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Gustav MAHLER (1860-1911) Symphony No. 2 in C minor ‘Resurrection’ (1888-1894; new critical edition by Renate Stark-Voit & Gilbert Kaplan) [88:25]
Chen Reiss (soprano)
Karen Cargill (mezzo)
Netherlands Radio Choir/Klaas Stok
Royal Concertgebouw Orchestra/Daniele Gatti
rec. live, 18 September 2016, Concertgebouw, Amsterdam
Reviewed in SACD stereo. RCO LIVE RCO17003 [2 SACDs: 22:40 + 65:44]
Dan Morgan wasn’t keen on this performance, but I was looking forward to it, having colleagues who have been to this and subsequent Mahler concerts with the RCO and Daniele Gatti, and who returned singing their praises. John Quinn added his opinion via the Blu-ray edition of this recording just as I was finishing this SACD review, so it seems we are getting through just about every version available. The enjoyment of a live performance doesn’t always transfer onto recordings, but with the quality of this SACD production expectations are high indeed. Orchestral detail is finely etched without sounding too artificial, though there is of course no single seat at the Concertgebouw that would give you this result as a member of the audience. Dynamic contrast is superb, always a vital aspect of Mahler symphonies, with satisfying richness and depth to a sound that nicely blends these beautifully played instruments, but has the clarity to enhance solos and to enable you to pick out details while following the score or just listening out for smaller subtleties. In other words, the ‘live’ atmosphere seems well captured, with a few minor audience noises noticeable in quiet moments such as the first couple of minutes of ‘Urlicht’, but nothing horrendously disturbing.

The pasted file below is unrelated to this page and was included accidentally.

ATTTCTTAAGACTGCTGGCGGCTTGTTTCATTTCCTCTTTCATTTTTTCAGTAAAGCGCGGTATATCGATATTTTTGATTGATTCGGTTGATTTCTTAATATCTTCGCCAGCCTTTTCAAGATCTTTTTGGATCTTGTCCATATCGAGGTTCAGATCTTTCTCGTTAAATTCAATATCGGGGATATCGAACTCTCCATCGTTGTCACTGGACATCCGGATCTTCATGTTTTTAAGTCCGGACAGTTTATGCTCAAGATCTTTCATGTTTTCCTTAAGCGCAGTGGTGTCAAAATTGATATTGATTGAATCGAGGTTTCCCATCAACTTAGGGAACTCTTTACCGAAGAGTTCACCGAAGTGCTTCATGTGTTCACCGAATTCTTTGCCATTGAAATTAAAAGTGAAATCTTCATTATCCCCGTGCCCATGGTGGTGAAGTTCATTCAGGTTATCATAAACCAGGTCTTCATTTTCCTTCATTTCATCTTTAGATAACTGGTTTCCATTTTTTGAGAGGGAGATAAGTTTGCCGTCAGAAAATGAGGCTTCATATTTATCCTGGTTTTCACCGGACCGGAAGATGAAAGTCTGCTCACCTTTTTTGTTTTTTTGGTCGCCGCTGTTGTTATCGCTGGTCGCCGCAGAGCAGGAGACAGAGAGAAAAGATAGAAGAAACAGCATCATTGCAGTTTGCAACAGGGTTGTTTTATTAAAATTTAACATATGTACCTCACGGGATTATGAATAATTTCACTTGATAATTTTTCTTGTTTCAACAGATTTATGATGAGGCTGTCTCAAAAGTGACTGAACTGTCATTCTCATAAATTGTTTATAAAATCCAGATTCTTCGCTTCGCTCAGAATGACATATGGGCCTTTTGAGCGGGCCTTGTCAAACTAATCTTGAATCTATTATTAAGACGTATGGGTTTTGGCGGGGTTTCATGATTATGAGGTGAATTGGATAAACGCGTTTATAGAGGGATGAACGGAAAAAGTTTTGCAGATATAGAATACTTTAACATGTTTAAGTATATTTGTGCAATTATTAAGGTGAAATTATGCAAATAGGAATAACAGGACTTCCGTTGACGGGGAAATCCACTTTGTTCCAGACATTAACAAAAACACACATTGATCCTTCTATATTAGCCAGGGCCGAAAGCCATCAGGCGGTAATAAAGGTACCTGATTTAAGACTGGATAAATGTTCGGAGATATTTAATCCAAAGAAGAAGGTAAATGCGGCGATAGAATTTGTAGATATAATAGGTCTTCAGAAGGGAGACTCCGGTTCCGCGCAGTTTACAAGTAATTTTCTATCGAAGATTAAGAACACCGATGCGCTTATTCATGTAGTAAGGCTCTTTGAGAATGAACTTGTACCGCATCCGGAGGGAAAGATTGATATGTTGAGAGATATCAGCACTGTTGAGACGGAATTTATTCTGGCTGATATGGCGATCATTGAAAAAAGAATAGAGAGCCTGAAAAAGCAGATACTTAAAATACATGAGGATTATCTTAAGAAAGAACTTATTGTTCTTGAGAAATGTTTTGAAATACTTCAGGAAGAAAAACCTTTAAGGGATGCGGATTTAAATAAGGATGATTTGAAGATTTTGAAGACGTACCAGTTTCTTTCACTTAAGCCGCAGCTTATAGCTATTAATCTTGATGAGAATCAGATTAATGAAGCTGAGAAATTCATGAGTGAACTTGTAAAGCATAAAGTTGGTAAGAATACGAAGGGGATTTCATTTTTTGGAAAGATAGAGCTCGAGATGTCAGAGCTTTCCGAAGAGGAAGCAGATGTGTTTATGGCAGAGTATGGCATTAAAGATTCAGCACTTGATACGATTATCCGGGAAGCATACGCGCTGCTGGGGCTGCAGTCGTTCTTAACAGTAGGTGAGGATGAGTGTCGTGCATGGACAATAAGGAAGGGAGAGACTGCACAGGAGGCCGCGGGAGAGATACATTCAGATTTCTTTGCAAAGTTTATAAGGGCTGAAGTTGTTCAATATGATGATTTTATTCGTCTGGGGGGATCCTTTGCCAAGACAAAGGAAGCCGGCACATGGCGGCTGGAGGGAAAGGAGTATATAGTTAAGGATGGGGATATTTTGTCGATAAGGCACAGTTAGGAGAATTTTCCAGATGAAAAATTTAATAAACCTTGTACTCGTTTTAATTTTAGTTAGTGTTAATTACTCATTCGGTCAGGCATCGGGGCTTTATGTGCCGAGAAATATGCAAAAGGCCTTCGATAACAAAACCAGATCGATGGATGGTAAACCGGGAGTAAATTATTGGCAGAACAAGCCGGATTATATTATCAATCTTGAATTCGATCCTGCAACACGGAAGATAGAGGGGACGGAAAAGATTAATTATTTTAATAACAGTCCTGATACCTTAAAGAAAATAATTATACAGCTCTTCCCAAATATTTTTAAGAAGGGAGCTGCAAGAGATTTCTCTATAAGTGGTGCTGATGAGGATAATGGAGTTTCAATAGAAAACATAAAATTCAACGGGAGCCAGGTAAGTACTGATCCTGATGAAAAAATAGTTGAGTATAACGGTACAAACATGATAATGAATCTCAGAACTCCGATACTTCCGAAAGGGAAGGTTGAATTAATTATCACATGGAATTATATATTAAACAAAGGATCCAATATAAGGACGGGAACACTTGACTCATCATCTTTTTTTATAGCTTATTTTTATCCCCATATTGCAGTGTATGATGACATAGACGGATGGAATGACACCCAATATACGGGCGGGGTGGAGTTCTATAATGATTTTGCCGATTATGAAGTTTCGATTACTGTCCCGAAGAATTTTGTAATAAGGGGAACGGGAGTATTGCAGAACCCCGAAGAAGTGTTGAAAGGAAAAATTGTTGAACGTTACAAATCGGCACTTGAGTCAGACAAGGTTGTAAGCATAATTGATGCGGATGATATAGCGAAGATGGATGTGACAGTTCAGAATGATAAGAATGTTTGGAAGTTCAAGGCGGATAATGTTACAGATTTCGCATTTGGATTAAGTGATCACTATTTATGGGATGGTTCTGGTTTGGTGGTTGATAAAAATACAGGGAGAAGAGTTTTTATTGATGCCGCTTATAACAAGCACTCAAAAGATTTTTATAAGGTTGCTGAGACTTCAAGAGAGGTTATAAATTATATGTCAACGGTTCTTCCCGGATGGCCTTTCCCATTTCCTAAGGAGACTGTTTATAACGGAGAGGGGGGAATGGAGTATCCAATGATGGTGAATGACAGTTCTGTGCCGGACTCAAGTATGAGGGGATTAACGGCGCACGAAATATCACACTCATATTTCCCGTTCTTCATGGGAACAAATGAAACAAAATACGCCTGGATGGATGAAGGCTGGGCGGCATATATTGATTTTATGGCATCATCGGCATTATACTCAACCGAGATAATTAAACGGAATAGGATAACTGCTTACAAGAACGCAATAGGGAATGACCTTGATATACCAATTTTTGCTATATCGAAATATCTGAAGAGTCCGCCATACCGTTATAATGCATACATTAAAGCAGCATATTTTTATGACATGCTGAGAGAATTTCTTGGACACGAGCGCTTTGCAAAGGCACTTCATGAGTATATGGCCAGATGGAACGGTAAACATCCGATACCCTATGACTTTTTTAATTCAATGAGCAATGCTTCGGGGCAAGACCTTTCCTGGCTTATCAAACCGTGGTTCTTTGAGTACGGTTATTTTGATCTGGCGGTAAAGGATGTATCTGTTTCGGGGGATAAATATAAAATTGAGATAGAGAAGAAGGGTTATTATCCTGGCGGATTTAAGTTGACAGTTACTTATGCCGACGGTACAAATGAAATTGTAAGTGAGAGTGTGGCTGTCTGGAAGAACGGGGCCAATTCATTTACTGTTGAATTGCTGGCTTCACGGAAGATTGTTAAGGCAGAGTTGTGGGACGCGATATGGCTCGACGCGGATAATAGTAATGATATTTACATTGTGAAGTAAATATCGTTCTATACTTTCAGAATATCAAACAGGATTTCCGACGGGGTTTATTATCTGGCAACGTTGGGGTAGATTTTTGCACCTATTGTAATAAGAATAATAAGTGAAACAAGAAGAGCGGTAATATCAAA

Presentation for this release is deserving of mention, the two CDs securely housed in the hard covers of a foldout case, the booklet with sung texts completing a package with a pleasant, luxury feel. I am inclined to be a bit more sympathetic to this performance than Dan, but also found myself torn. Like the Hughes H-4, the orchestra makes a lovely noise, but aside from grand spectacle and magnificent effects there is a feeling of the whole thing wanting to take off, but never quite making it over the hedge at the end of the runway. Rather than trudge through great mounds of alternative recordings I brought out my copy of Riccardo Chailly’s 2001 recording with the RCO on Decca (review). Timings between these two are comparable, with Chailly broader than Gatti in the first two movements, a third movement in which Gatti is just a touch longer, and the fourth, over which Gatti takes nearly 40 minutes to Chailly’s 37:18. Agreed, there are recordings with greater impact and electricity than both of these, but it’s nice to compare more or less the same orchestra in the same acoustic, with little traditions such as using the same bit of corridor for the off-stage band.
The acoustic is not the same of course, and Tony Duggan’s comment about the spaciousness of the Decca recording is a side-effect of having no audience. I’m not sure if this was done here, but recording sessions in the Concertgebouw have also been done on the floor of the hall rather than on stage, and with those seats taken out the place becomes quite a cathedral. Chailly’s expansive tempi fit this change in perspective better than do Gatti’s, and where Chailly’s accents and articulation give added inner life to, for instance, the scherzo third movement, Gatti is milder with these and the col legno effects. There’s also a moment at 2:47 where the percussionist’s 16th notes run fast and end up sounding like random beating.